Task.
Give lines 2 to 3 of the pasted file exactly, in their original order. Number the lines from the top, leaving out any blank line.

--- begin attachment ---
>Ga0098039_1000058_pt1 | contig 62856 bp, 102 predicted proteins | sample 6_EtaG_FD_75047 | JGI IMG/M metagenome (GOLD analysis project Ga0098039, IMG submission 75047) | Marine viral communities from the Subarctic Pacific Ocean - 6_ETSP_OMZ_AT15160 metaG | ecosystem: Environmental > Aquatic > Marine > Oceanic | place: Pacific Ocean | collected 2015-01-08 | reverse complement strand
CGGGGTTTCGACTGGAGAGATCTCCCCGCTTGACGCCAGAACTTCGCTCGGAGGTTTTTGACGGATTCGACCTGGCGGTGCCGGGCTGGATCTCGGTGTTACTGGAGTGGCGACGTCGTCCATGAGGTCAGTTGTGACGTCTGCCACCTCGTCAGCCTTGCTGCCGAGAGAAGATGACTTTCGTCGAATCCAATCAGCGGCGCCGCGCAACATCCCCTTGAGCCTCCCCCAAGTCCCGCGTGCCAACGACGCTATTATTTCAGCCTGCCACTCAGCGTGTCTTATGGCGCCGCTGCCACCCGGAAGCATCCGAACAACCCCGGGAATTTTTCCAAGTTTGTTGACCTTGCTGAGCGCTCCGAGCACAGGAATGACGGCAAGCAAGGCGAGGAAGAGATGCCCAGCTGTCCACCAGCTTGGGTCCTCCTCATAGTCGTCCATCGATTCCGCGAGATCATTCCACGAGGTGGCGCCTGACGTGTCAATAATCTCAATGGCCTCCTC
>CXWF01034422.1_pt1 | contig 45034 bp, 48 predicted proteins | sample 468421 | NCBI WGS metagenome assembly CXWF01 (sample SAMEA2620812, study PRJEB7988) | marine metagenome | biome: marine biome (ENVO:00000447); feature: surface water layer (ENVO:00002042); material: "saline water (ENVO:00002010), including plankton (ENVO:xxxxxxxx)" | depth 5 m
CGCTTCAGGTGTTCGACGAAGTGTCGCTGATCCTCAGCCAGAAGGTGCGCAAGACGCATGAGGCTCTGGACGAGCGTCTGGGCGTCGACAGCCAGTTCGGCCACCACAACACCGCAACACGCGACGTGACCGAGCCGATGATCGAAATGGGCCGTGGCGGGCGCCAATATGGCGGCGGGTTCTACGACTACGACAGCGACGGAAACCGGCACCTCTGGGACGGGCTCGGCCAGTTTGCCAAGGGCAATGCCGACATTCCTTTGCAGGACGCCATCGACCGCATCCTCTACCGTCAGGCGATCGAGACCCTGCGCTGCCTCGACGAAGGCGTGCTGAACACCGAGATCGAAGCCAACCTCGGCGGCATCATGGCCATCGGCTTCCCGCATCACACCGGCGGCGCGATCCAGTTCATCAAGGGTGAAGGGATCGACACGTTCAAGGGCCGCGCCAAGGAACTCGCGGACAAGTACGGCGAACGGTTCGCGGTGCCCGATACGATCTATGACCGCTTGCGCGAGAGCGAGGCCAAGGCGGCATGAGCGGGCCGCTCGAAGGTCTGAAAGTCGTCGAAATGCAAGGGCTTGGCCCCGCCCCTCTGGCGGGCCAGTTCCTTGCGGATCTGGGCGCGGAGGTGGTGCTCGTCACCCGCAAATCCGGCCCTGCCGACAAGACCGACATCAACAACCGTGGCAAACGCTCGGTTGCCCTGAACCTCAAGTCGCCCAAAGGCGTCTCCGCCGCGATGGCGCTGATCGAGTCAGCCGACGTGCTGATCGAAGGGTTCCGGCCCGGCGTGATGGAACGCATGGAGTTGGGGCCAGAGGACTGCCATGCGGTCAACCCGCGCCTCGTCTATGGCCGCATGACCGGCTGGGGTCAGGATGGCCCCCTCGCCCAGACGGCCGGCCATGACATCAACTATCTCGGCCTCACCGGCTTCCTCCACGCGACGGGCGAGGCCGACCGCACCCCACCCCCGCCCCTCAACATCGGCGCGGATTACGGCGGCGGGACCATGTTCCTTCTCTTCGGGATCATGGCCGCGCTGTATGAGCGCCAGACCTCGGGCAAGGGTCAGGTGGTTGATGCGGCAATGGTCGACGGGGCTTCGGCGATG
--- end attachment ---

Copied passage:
CGGGGTTTCGACTGGAGAGATCTCCCCGCTTGACGCCAGAACTTCGCTCGGAGGTTTTTGACGGATTCGACCTGGCGGTGCCGGGCTGGATCTCGGTGTTACTGGAGTGGCGACGTCGTCCATGAGGTCAGTTGTGACGTCTGCCACCTCGTCAGCCTTGCTGCCGAGAGAAGATGACTTTCGTCGAATCCAATCAGCGGCGCCGCGCAACATCCCCTTGAGCCTCCCCCAAGTCCCGCGTGCCAACGACGCTATTATTTCAGCCTGCCACTCAGCGTGTCTTATGGCGCCGCTGCCACCCGGAAGCATCCGAACAACCCCGGGAATTTTTCCAAGTTTGTTGACCTTGCTGAGCGCTCCGAGCACAGGAATGACGGCAAGCAAGGCGAGGAAGAGATGCCCAGCTGTCCACCAGCTTGGGTCCTCCTCATAGTCGTCCATCGATTCCGCGAGATCATTCCACGAGGTGGCGCCTGACGTGTCAATAATCTCAATGGCCTCCTC
>CXWF01034422.1_pt1 | contig 45034 bp, 48 predicted proteins | sample 468421 | NCBI WGS metagenome assembly CXWF01 (sample SAMEA2620812, study PRJEB7988) | marine metagenome | biome: marine biome (ENVO:00000447); feature: surface water layer (ENVO:00002042); material: "saline water (ENVO:00002010), including plankton (ENVO:xxxxxxxx)" | depth 5 m